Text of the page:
We are living in an age of Big Data. In 2012 the Harvard Business Review reported that “… about 2.5 exabytes of data are created each day, and that number is doubling every 40 months or so. More data cross the internet every second than were stored in the entire internet just 20 years ago.” During Fortune’s 2016 annual Brainstorm Tech conference, Shivon Zilis (Bloomberg Beta) said: “Data is the new oil.” Machines can now offer valuable services such as Google Translate, Apple’s Siri, facial recognition, and self-driving cars but to do this they must learn from vast data sets. Shivon Zilis argued that this demand for data is making it into a commodity like oil.
In some specific areas and with enough data, deep learning machines can outperform human experts. This performance is a tremendous achievement and an example of technical progress, but it is not a universal panacea or silver bullet. Machine learning as whole has many aspects in common with the drivers of progress I described in my earlier article “The formula for progress.”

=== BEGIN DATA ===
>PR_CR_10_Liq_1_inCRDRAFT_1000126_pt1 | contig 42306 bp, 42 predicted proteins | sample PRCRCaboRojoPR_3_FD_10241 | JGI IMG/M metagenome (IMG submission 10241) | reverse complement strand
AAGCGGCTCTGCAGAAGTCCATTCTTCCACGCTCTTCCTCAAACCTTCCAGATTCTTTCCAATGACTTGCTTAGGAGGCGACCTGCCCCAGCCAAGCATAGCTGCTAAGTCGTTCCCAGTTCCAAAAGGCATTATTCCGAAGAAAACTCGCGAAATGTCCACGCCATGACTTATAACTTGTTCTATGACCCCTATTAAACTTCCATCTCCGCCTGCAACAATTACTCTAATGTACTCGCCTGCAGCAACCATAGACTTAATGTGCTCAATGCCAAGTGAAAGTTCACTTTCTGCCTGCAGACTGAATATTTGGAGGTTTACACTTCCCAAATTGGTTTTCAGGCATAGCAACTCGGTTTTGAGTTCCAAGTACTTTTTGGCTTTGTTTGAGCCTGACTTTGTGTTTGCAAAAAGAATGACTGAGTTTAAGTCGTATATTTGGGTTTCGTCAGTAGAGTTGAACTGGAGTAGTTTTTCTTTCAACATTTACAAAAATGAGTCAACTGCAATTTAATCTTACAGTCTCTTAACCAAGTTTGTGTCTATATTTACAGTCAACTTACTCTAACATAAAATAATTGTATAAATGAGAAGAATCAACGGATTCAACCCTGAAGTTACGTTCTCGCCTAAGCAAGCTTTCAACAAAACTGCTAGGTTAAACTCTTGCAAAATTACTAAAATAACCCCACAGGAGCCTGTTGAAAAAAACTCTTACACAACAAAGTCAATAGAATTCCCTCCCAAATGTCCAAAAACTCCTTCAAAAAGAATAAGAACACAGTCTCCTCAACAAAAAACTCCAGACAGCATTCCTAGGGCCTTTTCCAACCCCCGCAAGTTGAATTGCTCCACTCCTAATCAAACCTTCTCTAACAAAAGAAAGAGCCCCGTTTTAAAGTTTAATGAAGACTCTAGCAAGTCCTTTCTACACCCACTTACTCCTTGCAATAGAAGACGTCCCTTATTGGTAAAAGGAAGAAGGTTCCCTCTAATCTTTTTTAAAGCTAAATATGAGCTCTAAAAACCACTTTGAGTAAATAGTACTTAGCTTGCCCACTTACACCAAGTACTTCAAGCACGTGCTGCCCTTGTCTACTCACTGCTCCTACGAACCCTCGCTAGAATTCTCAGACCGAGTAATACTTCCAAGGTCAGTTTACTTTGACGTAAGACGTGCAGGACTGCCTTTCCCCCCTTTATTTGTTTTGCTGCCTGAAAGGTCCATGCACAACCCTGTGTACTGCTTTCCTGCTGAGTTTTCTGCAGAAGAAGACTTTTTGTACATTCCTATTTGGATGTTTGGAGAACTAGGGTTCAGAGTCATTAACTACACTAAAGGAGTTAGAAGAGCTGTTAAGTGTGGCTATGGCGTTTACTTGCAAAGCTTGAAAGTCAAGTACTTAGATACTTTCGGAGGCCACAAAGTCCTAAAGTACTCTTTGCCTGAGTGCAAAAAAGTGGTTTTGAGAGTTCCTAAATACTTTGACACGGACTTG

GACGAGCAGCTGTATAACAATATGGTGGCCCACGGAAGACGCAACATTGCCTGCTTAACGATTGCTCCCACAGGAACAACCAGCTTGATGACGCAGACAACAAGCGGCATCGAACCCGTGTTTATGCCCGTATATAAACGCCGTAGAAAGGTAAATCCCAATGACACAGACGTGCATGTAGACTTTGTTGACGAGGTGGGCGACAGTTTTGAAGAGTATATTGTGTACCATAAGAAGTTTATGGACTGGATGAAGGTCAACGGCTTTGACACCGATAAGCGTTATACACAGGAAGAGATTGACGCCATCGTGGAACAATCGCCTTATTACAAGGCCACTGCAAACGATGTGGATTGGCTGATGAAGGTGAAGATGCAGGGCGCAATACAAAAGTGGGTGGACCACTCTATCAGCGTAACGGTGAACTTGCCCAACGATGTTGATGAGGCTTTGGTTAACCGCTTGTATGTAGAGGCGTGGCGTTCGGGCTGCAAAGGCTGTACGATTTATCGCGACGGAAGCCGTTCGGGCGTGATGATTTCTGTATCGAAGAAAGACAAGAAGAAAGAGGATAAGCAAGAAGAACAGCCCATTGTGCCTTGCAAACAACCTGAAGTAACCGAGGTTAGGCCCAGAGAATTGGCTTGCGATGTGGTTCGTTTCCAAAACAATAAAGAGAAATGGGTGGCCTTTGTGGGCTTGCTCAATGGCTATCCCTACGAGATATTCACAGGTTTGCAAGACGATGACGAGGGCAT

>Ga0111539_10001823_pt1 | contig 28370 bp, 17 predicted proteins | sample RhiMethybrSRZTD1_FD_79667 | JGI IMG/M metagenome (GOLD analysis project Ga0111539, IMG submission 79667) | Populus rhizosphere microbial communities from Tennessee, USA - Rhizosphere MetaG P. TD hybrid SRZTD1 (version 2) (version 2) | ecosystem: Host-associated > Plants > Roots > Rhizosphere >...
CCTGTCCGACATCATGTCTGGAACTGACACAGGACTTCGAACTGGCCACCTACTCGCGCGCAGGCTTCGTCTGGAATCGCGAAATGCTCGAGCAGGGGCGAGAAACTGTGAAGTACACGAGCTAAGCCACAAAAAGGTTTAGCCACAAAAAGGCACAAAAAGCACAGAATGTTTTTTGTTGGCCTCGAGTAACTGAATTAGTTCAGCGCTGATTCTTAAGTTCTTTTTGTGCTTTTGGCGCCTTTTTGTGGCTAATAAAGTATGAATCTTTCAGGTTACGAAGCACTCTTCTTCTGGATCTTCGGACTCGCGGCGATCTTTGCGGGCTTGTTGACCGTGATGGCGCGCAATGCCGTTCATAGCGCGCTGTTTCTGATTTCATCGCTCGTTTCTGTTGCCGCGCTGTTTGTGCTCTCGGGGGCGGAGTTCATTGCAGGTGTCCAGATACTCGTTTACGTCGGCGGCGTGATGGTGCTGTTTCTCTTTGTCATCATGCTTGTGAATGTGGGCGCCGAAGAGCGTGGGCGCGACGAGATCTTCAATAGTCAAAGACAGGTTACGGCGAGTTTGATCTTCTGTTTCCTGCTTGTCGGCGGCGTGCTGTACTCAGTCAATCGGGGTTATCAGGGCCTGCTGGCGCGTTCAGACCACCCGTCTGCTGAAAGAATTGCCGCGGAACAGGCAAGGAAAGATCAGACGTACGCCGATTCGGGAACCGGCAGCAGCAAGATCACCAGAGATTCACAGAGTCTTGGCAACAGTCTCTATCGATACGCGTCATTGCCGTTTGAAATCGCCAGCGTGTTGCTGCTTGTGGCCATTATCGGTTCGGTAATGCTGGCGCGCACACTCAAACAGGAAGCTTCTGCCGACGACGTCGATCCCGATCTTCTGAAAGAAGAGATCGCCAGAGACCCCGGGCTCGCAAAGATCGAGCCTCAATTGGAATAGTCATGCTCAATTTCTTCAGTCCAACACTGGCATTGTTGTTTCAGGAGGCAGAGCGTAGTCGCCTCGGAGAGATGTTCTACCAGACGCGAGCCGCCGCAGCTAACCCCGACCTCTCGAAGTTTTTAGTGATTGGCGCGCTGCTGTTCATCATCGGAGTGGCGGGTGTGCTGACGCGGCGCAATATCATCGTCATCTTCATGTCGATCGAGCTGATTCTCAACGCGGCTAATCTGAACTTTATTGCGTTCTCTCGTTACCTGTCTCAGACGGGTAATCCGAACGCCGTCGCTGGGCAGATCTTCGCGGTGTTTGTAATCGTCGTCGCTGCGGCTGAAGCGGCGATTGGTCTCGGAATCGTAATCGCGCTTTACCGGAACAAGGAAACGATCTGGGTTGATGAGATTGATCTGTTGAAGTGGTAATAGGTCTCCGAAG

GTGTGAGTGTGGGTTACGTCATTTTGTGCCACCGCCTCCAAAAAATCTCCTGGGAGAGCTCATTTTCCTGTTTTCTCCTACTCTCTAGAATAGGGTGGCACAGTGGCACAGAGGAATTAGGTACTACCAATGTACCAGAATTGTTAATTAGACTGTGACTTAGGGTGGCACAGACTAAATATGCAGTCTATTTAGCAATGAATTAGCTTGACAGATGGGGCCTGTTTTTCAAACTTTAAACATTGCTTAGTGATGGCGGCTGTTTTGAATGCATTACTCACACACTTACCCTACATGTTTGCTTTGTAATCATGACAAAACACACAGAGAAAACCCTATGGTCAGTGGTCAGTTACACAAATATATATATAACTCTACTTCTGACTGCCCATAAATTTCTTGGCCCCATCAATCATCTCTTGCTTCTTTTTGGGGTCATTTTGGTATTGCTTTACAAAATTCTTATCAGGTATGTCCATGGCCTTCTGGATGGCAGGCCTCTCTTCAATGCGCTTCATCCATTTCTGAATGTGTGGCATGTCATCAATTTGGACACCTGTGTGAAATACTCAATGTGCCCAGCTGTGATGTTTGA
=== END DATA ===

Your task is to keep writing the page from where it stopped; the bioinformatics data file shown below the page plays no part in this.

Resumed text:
In that article I outline the formula:
At the core of much of machine learning are mathematical algorithms for updating belief as new information is presented (learning) and in these algorithms belief is a probability calculation. The original example that shows this pattern is Bayes Theorem.
Although the language is different and it uses mathematical notation Bayes Theorem and the symbol for progress have the same shape or form:
Testing is the gold standard. Executing a well designed and rigorous experiment provides the most informative data. Bayesian statistics complements this by providing a mathematical method which uses the data to assess truth and update belief. Machine learning and Bayesian statistics are powerful techniques for handling data and when they are harnessed to the right goals they can drive progress.